Another small donor reached by The Associated Press gave $35, the same amount as Tutvedt, on the same day as Tutvedt in 2010. Jason Thielman, who played an integral role in Steve Daines’ successful campaign for Congress this year, said he thinks the group held a breakfast forum at the GOP winter event.

“I think I was paying for my eggs and bacon that morning,” he said.

A check from Republican legislator Dan Kennedy of Laurel also was deposited by WTP — but under far different circumstances.

The $557.50 check from his campaign account was written shortly after his June 2010 primary win — and after WTP sent a bunch of mailers attacking his opponent, Debra Bonogofsky of Billings.

Kennedy said he wrote his check to a company called “Direct Mail,” and doesn’t know how it ended up being deposited in a WTP account.

Bonogofsky said she believes WTP may have been coordinating with Kennedy, who refused to answer questions about who he was working with at the “Direct Mail” company.

“I wrote a check to direct mail. I had a direct mail piece sent out,” Kennedy said before hanging up on The Associated Press.

One of the authorized signers of checks written by WTP, Allison Lefer of Livingston, also runs a business called Direct Mail & Communications. Lefer has previously said she ran direct mail campaigns for candidates that are separate from the WTP work, which she said was done primarily by her husband, Christian LeFer.

ATP executive director Donald Ferguson said in an email last week that Kennedy “may have donated to ATP, but did not do so at our directions.” On Friday, the group sent another email blaming Wells Fargo for depositing the Kennedy check into the wrong account.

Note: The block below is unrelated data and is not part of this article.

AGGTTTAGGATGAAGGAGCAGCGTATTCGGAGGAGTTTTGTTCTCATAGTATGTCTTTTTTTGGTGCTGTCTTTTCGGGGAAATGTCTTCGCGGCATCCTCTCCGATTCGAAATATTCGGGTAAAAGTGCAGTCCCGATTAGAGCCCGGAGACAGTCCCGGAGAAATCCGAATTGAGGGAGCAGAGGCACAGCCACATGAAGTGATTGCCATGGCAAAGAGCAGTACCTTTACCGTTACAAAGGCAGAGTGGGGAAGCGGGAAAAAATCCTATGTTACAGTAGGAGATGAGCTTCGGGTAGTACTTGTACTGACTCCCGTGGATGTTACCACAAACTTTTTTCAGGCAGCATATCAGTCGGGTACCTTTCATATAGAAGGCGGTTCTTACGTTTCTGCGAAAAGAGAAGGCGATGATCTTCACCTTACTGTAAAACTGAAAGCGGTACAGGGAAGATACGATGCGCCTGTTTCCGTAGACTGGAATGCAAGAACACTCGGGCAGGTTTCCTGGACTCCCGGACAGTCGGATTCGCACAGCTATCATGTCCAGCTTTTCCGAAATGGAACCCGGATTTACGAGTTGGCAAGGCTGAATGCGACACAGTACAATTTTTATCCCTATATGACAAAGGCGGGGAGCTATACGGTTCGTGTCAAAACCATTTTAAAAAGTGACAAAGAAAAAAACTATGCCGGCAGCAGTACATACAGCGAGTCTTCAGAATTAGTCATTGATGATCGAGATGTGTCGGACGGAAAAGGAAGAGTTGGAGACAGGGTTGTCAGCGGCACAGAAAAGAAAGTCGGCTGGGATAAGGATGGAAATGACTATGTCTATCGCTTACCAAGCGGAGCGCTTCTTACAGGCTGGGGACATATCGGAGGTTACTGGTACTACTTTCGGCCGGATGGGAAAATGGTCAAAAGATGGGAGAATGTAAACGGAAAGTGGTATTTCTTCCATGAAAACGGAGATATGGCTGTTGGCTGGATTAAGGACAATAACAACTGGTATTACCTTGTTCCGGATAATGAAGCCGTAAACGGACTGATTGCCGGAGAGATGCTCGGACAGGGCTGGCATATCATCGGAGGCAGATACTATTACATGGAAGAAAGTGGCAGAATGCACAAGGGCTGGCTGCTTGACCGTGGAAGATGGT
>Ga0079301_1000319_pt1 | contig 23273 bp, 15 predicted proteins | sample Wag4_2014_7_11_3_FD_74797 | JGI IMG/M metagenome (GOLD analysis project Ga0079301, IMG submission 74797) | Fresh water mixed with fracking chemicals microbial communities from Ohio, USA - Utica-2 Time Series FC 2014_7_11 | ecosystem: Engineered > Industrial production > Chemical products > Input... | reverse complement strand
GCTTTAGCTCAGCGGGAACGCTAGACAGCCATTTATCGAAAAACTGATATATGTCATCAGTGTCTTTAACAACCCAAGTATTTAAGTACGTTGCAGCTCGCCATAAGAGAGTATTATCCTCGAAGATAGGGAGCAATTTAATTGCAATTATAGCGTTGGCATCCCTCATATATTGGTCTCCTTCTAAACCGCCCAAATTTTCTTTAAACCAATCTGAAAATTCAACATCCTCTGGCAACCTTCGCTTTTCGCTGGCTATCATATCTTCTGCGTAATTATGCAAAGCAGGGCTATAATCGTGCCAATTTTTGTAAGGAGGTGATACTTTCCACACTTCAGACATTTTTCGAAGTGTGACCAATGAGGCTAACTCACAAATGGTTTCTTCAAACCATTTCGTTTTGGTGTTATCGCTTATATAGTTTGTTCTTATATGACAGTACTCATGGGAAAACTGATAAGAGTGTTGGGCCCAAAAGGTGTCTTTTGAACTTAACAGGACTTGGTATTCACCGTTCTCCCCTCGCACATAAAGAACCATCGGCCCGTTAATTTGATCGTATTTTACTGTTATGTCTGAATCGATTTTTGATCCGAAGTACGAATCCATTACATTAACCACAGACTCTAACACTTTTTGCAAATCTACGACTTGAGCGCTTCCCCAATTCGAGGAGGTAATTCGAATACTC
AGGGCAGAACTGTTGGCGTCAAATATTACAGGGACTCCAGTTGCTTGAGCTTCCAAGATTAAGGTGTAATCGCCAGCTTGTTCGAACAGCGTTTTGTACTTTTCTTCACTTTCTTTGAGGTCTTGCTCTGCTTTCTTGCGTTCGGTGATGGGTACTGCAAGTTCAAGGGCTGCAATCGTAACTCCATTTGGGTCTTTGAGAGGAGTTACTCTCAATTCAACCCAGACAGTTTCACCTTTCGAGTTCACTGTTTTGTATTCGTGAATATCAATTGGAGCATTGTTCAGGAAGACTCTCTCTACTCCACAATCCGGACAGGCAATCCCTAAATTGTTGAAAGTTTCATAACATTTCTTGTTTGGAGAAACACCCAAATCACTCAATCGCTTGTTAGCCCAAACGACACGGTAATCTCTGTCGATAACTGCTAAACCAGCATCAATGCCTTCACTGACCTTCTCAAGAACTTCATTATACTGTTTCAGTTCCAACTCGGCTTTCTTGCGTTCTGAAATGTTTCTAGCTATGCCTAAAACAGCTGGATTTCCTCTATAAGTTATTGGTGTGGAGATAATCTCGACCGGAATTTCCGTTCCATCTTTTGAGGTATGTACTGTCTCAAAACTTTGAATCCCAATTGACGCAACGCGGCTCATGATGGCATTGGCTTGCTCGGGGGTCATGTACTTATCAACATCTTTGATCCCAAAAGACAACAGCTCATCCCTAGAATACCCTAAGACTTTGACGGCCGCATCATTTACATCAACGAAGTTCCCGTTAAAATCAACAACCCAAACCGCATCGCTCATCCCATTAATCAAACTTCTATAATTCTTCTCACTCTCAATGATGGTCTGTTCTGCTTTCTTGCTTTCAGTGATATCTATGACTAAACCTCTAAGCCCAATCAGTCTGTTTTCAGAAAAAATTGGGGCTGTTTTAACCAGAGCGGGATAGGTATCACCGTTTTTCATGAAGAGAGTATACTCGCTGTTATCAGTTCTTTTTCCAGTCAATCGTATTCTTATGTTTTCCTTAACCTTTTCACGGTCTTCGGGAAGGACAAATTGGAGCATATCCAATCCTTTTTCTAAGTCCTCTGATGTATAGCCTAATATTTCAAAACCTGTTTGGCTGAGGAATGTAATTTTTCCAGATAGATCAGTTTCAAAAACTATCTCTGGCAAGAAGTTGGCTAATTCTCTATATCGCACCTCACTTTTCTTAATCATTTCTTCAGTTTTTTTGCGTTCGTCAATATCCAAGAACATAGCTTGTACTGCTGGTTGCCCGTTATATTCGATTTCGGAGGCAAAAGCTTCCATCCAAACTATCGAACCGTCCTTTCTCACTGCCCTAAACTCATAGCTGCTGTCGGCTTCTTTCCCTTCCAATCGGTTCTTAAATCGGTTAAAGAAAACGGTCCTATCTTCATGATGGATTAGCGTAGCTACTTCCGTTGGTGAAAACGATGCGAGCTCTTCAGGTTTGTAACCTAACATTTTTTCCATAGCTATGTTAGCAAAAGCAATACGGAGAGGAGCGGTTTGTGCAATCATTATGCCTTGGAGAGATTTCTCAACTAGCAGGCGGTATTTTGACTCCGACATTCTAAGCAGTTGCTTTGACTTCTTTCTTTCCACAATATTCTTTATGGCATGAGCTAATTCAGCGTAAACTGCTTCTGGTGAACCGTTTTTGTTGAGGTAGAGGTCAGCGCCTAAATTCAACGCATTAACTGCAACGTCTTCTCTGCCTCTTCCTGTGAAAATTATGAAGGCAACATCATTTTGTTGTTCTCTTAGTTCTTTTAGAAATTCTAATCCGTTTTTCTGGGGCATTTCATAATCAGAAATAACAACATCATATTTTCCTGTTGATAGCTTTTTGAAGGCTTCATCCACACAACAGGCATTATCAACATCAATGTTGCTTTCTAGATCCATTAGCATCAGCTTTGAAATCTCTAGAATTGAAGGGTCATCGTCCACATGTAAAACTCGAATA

The WTP donations checks came from utilities, farmers and businessman in Colorado, Montana, Texas, Louisiana, Florida and California. The bulk of the checks came from individuals who donated as little as $5.

Some came with notes, such as a $20 donation which specified it was for the “fight against socialism.”

The utility PPL Montana donated $1,000 to Western Tradition Partnership with a check signed by Lisa Perry on April 2, 2009. Perry is listed as PPL’s community affairs manager in Billings and did not return a call seeking comment on Monday.

Some of the biggest individual donors who contributed as Western Tradition Partnership was just getting off the ground included Norman Asbjornson of Tulsa, Okla., who donated $50,000 on Aug. 21, 2008; EIS Solutions of Frisco, Colo., which donated $12,500 on Sept. 11, 2008; Leroy McCaw of Ignacio, Colo., who donated $10,000; and Ladeine Thompson of Kalispell, who donated $10,000 on April 22, 2008.

Denver homebuilder Larry Mizel donated $50,000 on Oct. 6, 2010, and heating and air conditioning company Aaon Inc., of Tulsa, Okla., donated $20,000 that same year.

Doug Lair of Big Timber donated $5,000 in April of 2010.

A man named Doug Lair is the lead plaintiff on the lawsuit that led to a temporary suspension of the state’s limits on campaign contributions just a month before the election and has recently been quoted in press releases as the group’s Montana director.

He did not return a telephone call seeking comment on Monday.